Interview: Cathal Kenna Talks Coming Home

Showing in Movies@Dundrum later this month, Cathal Kenna’s documentary Coming Home is described as ‘an intimate portrayal of the experiences of Irish emigrants’ that explores the concept of home and its meaning to different kinds of people. Ahead of the screeings in Dundrum from November 18-24, Film In Dublin spoke with Cathal about his motivations and experiences of making the film and the experiences of those who have left and returned to this island.

Film In Dublin: What was the genesis for Coming Home? What made you want to cover this subject?

Cathal Kenna: Circa 2008 a big chunk of my family and friends packed their bags and left Ireland. I became fascinated in their stories and what became of them.

FID:  How many left all in that same year if you don’t mind me asking?

CK: I’d have to sit down with a pen and paper to work it out but at least twenty. Maybe as much as forty.

FID:  Your film focuses on five emigrants. How did you go about choosing the subjects of your film? What made these people in particular stand out to you?

CK: Two I’m related to. One I found through an Irish Times Generation article. Another two I found through a social media push. Timing and availability were the main factors in choosing subjects. There were other subjects I’d like to have covered, particularly a couple moving back to Northern Ireland but the timing didn’t work out on that one. What interested me about the subjects selected was they had different experiences covering the Irish emigrant experience, some of which complimented each other, some which contrasted heavily. Some had rural backgrounds others had urban. There were inter-generational contrasts too which added a nice flavour. All of them spoke candidly on camera and were very generous and open in sharing their experiences.

FID: How did you find the experiences of those from rural backgrounds and those from more urban parts of the country differed?

CK: For a start it was noted by the subjects that it appeared more challenging to secure employment on return to Ireland in a rural setting. A spike in rural crime was noted and surprised those returning who used to leave their hoUses unlocked when they last lived in Ireland. A slower pace of life in rural areas was also noted with some positive and negative sides to that observed…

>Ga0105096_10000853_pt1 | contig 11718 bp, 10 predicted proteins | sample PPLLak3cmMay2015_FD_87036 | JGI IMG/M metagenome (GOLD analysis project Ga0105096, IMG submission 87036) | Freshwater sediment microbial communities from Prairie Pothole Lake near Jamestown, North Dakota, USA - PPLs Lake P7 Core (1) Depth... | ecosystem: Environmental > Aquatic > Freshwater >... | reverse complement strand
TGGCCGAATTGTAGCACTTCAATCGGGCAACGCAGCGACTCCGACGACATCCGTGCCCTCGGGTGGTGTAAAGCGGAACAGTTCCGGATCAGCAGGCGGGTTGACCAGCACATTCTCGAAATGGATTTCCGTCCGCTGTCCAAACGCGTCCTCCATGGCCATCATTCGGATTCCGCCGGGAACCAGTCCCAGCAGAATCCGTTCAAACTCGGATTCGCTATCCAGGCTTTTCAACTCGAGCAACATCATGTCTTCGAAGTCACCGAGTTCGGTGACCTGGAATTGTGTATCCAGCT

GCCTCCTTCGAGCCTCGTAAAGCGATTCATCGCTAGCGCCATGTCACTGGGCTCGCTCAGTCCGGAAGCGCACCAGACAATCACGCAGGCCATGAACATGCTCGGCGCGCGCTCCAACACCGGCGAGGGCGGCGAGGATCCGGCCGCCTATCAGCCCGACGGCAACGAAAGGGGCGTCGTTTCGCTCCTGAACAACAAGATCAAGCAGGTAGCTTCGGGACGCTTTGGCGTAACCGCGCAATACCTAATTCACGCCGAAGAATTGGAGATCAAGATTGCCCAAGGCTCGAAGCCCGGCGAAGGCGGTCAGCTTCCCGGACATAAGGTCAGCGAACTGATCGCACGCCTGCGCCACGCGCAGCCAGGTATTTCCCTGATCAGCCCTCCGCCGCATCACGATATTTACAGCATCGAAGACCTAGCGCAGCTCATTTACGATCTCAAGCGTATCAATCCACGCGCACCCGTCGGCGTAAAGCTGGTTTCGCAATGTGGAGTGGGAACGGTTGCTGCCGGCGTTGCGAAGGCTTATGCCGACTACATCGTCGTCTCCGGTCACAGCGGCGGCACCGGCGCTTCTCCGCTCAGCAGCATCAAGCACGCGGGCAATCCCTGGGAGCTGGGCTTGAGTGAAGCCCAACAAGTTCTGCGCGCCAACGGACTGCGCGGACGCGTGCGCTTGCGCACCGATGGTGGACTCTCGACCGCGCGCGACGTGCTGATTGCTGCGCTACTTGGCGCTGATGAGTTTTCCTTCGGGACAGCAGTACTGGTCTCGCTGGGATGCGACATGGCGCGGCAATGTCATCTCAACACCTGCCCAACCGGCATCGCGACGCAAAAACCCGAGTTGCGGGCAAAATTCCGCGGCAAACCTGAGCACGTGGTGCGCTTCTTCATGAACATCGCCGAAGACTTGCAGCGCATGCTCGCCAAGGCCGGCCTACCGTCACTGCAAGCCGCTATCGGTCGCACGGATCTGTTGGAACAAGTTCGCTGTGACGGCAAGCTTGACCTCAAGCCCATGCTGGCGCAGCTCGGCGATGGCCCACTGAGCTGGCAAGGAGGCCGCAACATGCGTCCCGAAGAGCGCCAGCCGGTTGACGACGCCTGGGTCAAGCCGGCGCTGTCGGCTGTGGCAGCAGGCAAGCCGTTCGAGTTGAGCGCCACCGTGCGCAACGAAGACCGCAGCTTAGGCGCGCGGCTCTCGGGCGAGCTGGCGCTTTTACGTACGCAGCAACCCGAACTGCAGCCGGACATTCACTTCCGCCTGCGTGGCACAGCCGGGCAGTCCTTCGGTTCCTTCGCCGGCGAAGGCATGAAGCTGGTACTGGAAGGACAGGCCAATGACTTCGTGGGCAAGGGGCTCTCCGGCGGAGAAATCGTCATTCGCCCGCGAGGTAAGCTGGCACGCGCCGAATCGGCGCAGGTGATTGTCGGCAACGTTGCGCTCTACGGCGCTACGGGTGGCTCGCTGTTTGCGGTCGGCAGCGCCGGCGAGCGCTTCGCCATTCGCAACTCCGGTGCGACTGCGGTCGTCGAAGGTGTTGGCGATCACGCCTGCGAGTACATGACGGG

FID: And what kind of impact did you find first leaving Ireland had on these people?

CK: A mixture of excitement and apprehension. The impact of homesickness was significant and manifested itself, after the initial high of exploring new worlds passed, in physical sickness symptoms. A heavy sense of displacement followed. Some experienced racism. Others were welcomed with open arms. All clung to their sense of Irishness and identity. Some embraced a feeling of anonymity and flourished, making the most of new and exciting opportunities.

FID: You mention racism. Unfortunately we’re seeing more and more anti-immigrant sentiment, I was going to ask if the subjects of your film or others you’ve spoken to had experienced it. What in modern times makes Irish immigrants subject to racism and how common do you think it is for the Irish specifically?

CK: Those that experienced it and spoke about it in the film were from the generation that left Ireland in the 50s and 60s. They experienced it in the UK against the backdrop of the Troubles and ironically in a reverse racism scenario when mistaken for being English when returning to Ireland in an English car on holidays. The feeling was a new Irish emigrant leaving today is far less likely to experience racism abroad.

FID: Most of those shown in your film are returning (or have returned) to Ireland having been away for decades. What is it that typically draws them to return home after so long?

CK: Quality time with loved ones before its too late, a sense of belonging and identity, a general feeling of being “at ease” in a place, a returning to source and completing a circle.

FID: This was your first feature length doc and you’ve mentioned already the importance of timing and availability. What were some of the challenges of putting together a film with subjects living all over the world?

CK: Budget restraints, learning on the job, multi-tasking, nurturing and maintaining relationships with different personality types, lumbering equipment half way around the world and back, lack of sleep, dealing with uncertainty frequently ,working alone for sustained periods of time…
FID: So quite a few things then…what would you say was the main thing you learned about filmmaking from Coming Home?

CK: A film has to have a deeply personal meaning and innate value to you. It’s essential to know why you are undertaking a project before you start. Filmmaking will test you to your limits and knowing the ‘why’ part before you start will get you through the inevitable challenges you will meet along the way.

FID: And finally, going forward is your interest primarily in making more documentaries or would you ever work from a script as well? Do you have anything lined up for the near future?

CK: I started filming a new doc called Open Your Eyes, about a Dublin man who had involvment with Reggie Kray, Ronnie Biggs and several other colourful characters. I’m also writing a script for a feature length film called Predators, about the dark Web, a taxi driver and three customers he takes over the course of one night in a TBC city.


About Luke Dunne

Luke is a writer, film addict and Dublin native who loves how much there is for film fans in his home county. A former writer for FilmFixx and the Freakin' Awesome Network, he founded Film In Dublin to pursue his dual dreams of writing about film and never sleeping ever again.

Leave a Reply

Your email address will not be published. Required fields are marked *